The ace in Gravity’s corner is Alfonso Cuaron’s DGA win. Only three films have won both the DGA and PGA prizes and then lost the Best Picture Oscar (Apollo 13, Saving Private Ryan and Brokeback Mountain). Will Gravity become the fourth? It’s hard to say. The DGA prize, the star-appeal, plus the undeniable support the film will receive from voters in the craft fields (Gravity is widely expected to be the night’s big winner) may give it the edge. Some say the film’s lack of a screenplay nomination will hurt its chances but that didn’t hurt Titanic, which won many of the same awards Gravity is expected to win, and then some.
But in 12 Years a Slave, the Academy has that rare, golden opportunity to reward a film that, like Schindler’s List before it, is an immaculate cocktail of artistry and capital I Important subject matter. Slavery is a big, stinking and abhorring shame this country has tried to sweep under the rug for over 100 years so by awarding this film – an artistic triumph on a playing field similar that of Gravity – they can send a message that they’re a forward-thinking, okay, semi-forward thinking, organization. Then again, you could argue the same mentality works in favor of Gravity too, albeit from a different angle. If Cuaron’s film wins, it would make it the first (quasi) science fiction film to win Best Picture and it would also send the message that the Academy is rewarding a landmark.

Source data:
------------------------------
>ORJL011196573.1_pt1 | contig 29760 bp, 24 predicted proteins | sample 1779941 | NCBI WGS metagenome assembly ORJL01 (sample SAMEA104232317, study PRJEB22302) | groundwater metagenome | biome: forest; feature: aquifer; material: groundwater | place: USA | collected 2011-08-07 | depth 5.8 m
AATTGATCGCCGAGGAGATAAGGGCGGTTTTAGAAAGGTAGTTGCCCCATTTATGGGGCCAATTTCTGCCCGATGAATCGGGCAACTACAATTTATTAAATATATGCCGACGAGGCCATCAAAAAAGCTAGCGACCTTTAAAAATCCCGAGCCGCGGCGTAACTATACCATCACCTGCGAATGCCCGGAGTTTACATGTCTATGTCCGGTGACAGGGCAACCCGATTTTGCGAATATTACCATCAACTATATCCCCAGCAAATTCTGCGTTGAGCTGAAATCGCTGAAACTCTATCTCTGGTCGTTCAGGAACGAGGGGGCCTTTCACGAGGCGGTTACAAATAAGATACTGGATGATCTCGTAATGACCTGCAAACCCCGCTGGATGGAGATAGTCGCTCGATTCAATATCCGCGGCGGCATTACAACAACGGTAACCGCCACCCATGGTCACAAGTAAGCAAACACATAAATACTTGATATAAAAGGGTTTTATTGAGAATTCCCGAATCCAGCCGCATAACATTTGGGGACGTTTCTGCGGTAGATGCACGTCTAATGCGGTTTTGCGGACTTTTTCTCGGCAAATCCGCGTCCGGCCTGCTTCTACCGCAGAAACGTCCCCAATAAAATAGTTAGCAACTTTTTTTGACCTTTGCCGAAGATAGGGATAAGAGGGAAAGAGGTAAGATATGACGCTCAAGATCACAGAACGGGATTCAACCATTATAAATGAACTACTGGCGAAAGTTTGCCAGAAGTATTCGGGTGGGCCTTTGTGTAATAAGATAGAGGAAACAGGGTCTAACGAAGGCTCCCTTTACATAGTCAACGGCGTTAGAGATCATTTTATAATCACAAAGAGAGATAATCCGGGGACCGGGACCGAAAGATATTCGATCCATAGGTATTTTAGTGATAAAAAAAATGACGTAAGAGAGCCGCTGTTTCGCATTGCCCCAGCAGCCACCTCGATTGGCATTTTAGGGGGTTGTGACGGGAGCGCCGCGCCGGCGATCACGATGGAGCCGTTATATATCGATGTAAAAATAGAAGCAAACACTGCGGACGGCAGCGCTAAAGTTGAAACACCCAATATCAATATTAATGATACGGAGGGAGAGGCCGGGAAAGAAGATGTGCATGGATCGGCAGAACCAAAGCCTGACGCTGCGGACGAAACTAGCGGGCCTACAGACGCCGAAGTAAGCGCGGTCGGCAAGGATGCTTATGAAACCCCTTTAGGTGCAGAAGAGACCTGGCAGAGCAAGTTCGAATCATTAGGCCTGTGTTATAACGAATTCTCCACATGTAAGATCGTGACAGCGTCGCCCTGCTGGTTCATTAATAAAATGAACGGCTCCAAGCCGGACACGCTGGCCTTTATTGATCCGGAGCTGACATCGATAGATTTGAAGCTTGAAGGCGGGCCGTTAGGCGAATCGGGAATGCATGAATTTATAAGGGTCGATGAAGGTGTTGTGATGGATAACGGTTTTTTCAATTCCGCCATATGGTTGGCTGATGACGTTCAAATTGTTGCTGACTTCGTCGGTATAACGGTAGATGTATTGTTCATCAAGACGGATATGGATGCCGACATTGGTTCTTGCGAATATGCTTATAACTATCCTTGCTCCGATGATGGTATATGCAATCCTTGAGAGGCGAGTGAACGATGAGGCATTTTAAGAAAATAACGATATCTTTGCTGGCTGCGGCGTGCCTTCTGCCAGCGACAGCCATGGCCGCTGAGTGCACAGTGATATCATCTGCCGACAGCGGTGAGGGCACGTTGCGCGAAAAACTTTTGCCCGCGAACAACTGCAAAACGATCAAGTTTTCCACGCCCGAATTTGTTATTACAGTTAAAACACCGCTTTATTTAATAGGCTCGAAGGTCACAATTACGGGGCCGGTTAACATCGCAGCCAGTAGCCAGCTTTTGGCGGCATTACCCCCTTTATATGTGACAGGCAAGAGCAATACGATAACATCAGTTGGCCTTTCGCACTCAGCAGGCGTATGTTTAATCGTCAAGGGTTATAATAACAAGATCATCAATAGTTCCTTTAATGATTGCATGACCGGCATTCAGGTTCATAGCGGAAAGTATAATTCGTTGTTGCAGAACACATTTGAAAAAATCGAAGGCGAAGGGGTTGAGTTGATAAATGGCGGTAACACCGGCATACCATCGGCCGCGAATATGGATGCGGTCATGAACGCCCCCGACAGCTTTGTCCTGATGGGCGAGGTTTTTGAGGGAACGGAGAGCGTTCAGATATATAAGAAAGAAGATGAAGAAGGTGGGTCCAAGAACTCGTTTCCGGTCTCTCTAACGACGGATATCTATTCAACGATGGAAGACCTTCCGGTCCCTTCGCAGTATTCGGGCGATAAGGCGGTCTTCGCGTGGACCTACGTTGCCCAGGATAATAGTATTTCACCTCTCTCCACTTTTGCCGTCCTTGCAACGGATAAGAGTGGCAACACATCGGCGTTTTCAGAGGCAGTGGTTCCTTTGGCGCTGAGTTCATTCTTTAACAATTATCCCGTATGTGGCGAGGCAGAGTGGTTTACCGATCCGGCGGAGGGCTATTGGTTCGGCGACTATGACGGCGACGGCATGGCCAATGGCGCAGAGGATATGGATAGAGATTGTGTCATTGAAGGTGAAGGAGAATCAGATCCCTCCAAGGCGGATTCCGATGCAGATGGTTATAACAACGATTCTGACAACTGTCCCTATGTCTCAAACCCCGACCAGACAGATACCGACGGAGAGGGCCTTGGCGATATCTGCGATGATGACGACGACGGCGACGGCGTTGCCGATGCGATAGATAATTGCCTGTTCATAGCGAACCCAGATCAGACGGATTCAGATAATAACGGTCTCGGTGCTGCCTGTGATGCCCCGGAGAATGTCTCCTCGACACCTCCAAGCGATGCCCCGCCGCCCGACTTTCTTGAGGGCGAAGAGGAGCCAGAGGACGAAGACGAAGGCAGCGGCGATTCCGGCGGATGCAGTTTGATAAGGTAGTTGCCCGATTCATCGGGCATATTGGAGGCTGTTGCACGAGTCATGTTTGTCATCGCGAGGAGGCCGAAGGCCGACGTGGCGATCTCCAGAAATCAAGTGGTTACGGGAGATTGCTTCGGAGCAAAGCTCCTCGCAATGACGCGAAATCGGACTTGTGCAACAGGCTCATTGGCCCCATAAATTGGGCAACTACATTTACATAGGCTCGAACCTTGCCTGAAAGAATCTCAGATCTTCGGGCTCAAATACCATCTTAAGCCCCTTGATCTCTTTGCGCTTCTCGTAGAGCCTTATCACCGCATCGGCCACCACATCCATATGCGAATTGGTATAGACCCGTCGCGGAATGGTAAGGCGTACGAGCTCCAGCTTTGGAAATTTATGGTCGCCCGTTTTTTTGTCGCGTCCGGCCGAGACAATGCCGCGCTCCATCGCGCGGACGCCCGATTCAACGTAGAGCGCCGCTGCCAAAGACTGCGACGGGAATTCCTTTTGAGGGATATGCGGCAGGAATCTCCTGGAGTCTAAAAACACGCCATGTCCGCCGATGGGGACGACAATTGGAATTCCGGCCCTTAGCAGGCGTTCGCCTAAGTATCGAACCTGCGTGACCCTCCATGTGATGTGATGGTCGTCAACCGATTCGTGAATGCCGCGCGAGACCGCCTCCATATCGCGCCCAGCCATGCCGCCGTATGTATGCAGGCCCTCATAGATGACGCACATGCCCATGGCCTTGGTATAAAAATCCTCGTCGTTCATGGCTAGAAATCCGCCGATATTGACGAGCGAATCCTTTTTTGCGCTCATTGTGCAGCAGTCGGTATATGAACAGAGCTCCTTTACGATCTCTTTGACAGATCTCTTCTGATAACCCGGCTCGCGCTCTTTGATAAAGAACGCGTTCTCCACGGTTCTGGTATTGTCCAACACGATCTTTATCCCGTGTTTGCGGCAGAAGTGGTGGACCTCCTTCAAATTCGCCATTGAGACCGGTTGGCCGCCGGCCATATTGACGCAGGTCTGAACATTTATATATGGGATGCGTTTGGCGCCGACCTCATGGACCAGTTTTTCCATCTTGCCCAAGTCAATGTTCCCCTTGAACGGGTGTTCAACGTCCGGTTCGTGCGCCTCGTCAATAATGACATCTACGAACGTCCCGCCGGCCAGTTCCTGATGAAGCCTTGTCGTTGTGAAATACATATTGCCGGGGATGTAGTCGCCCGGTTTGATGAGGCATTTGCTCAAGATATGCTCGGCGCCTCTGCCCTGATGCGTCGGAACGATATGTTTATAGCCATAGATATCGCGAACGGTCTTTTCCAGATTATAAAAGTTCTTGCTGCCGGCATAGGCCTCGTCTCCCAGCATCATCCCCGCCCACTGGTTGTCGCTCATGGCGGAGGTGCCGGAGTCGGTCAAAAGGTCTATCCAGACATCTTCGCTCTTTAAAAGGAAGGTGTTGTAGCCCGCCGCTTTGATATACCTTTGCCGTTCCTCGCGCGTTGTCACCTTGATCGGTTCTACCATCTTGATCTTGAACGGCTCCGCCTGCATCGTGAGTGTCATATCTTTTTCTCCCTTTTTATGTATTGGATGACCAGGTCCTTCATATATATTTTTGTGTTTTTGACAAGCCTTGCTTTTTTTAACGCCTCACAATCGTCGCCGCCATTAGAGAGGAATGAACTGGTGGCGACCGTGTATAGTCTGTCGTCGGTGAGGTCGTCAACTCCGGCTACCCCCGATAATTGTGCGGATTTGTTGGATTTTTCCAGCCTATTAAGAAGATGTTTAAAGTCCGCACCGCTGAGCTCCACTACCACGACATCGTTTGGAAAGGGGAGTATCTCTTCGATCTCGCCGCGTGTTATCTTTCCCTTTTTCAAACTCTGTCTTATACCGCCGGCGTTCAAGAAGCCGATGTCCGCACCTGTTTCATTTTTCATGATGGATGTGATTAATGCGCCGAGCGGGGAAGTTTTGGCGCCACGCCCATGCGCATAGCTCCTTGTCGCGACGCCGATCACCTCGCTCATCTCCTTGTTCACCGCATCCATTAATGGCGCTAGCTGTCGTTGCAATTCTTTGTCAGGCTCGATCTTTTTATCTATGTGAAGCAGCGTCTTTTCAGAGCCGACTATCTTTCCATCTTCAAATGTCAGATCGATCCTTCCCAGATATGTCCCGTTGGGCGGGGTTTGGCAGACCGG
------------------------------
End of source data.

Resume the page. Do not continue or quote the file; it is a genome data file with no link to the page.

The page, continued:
Judging by McQueen’s Best Film wins at the Critics Choice, Golden Globes, PGA and BAFTA awards, it’s clear that the majority of industry voters are placing it at number one on their ballots. But in a voting system that rewards the film with not only the most number one votes but the highest ranking combination of first, second, third, and so on… it’s really difficult to gauge whether it’s going to be Gravity or 12 Years a Slave. One thing’s certain, either film will be the best movie to win the prize since No Country for Old Men in 2007. For now, I’m predicting that the slavery drama will pull it through by 10 votes on Sunday, thereby giving the Academy’s PR branch a giant sigh of relief.
Will Win: 12 Years a Slave
Could Win: Gravity
Should Win: Gravity
Should Have Been Here: Before Midnight
Trivia: If 12 Years a Slave does indeed win Best Picture, producer Brad Pitt will win an Oscar, meaning the Academy will have awarded three of People Magazine’s “Sexiest Man Alive” winners in back-to-back years (George Clooney and Ben Affleck were producers of last year’s Best Picture winner Argo). I’m sure ultra-serious Steve McQueen will be thrilled about that fact.
Oscar Predictions Part I: Best Supporting Actor, Costume Design, Visual Effects, Animated Feature and Animated Short
Oscar Predictions Part II: Best Supporting Actress, Documentary Feature, Documentary Short, Sound Editing and Sound Mixing
Oscar Predictions Part III: Best Actor, Foreign Language Film, Live Action Short, Original Score & Original Song
Oscar Predictions Part IV: Best Actress, Adapted Screenplay, Original Screenplay, Cinematography and Makeup & Hairstyling
Oscar Predictions Part V: Best Director, Best Production Design, Best Film Editing